Question 5. I am having difficulty in my area in finding Aliette, so my question is whether the other Phosphites listed in the SR SFC IPM Guide are just as effective as Aliette, and should I stick with the rates suggested in the 2011 IPM Guide? I have heard that the Phostrol label calls for rates of 3.75-5.0 pints/acre when disease pressure is severe?
Answer 5. Overall, the phosphite chemistries are very similar in terms of their efficacy. Different rates relate to different concentrations of the active ingredient and in a plug facility there is concern about using high rates. In NCSU trials, we know Prophyt, Aliette and another similar product were all equally effective. In turf studies, some phosphites did prove superior to others and this is likely related to formulation but the differences were minor.
Question 6. Is there any advantage to mixing other materials with Aliette (e.g. potassium carbonate)?
Answer 6. Potassium carbonate is used to adjust the pH of the spray mixture and this protects against plant injury problems when Aliette is used before or after other products such as copper. There is no advantage to tank mixing with other products and there may be real disadvantages with mixing other products due to the presence of surfactants or other compounds that result in plant injury when combined.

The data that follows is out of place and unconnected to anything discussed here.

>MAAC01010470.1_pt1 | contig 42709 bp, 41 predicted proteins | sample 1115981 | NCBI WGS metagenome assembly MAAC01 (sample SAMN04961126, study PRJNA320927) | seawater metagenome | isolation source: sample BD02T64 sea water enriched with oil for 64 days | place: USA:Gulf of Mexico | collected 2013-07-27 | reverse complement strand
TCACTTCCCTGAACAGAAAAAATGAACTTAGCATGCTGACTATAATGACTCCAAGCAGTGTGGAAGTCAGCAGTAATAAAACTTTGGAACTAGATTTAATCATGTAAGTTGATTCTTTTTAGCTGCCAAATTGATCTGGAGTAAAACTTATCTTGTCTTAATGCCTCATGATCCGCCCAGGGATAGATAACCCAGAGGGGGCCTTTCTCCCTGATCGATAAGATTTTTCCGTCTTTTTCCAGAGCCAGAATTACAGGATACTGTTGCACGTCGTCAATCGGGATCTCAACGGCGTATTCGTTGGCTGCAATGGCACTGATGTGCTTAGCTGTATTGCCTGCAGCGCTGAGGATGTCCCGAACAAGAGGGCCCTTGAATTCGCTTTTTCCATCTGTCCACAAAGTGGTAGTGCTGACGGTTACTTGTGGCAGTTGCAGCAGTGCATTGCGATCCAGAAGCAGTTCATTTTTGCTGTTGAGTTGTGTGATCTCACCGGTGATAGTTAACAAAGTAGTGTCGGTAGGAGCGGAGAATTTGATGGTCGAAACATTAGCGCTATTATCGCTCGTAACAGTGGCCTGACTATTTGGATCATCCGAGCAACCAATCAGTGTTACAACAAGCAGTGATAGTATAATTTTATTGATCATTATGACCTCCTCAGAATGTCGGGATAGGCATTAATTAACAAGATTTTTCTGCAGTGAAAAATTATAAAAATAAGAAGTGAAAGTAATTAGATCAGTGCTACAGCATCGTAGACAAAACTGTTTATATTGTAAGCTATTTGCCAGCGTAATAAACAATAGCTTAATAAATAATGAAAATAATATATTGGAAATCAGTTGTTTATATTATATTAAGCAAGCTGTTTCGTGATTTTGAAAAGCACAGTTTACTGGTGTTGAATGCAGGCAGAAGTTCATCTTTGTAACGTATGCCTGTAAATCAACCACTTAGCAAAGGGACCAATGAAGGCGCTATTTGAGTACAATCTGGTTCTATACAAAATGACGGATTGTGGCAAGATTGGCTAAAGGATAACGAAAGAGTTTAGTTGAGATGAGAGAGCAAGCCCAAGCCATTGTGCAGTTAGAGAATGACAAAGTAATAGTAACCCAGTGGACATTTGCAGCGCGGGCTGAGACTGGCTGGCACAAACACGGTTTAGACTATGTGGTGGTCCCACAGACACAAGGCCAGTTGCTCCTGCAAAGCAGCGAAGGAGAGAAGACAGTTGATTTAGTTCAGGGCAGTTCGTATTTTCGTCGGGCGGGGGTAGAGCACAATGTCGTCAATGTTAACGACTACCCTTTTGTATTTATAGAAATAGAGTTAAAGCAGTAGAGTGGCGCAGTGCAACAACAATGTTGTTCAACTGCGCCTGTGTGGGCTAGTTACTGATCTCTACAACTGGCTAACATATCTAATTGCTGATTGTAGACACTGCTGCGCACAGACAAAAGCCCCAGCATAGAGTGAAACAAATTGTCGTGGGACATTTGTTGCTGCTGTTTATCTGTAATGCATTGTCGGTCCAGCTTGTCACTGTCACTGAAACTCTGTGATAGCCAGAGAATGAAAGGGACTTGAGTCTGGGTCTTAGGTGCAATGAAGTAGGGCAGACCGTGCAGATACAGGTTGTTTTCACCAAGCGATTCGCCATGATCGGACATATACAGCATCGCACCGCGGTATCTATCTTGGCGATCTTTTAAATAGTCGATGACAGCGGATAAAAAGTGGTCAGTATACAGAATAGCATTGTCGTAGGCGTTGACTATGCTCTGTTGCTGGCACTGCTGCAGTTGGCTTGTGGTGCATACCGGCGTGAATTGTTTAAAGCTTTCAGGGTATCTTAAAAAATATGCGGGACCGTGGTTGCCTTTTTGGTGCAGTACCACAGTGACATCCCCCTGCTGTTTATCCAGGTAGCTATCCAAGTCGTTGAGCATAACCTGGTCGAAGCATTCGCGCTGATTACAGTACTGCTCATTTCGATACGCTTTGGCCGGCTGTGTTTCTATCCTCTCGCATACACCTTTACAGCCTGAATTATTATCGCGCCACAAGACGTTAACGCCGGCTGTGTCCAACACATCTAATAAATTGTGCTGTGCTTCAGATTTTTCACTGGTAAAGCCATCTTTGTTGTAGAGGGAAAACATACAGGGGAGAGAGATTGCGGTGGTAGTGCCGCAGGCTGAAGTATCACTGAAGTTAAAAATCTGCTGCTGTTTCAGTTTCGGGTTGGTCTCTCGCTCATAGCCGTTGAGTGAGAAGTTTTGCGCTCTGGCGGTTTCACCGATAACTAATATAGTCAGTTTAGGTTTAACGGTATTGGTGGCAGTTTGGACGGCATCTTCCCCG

Question 7. What is your general impression about the availability of extra tips this season?
Answer 7. Growers can certainly "check around" but the thing worth stressing is that in the tip and plug nursery business, it is very unusual to find much extra supply in any season, as these are grown under contract (very little speculative production). Used correctly, it is possible to "manage this problem", and with the products mentioned in this advisory, it is possible to turn this problem around. However, as Powell Smith says, Time is of the essence. We have seen low plant death problems where plants have been treated in accordance with the observations above. Although there is no experimental data, it makes sense to remove healthy plants or rogue out diseased plants to prevent the pathogen from spreading more. Excess free water in the and around the trays should be avoided and don’t work plants when wet. Moving plants from an infested plug facility, even if symptoms are no longer present, will introduce the pathogen into the field soils. Many farms already have Phytophthora in the field but this can be a long term risk, especially in fields where the highly susceptible variety Sweet Charlie will be planted in future years.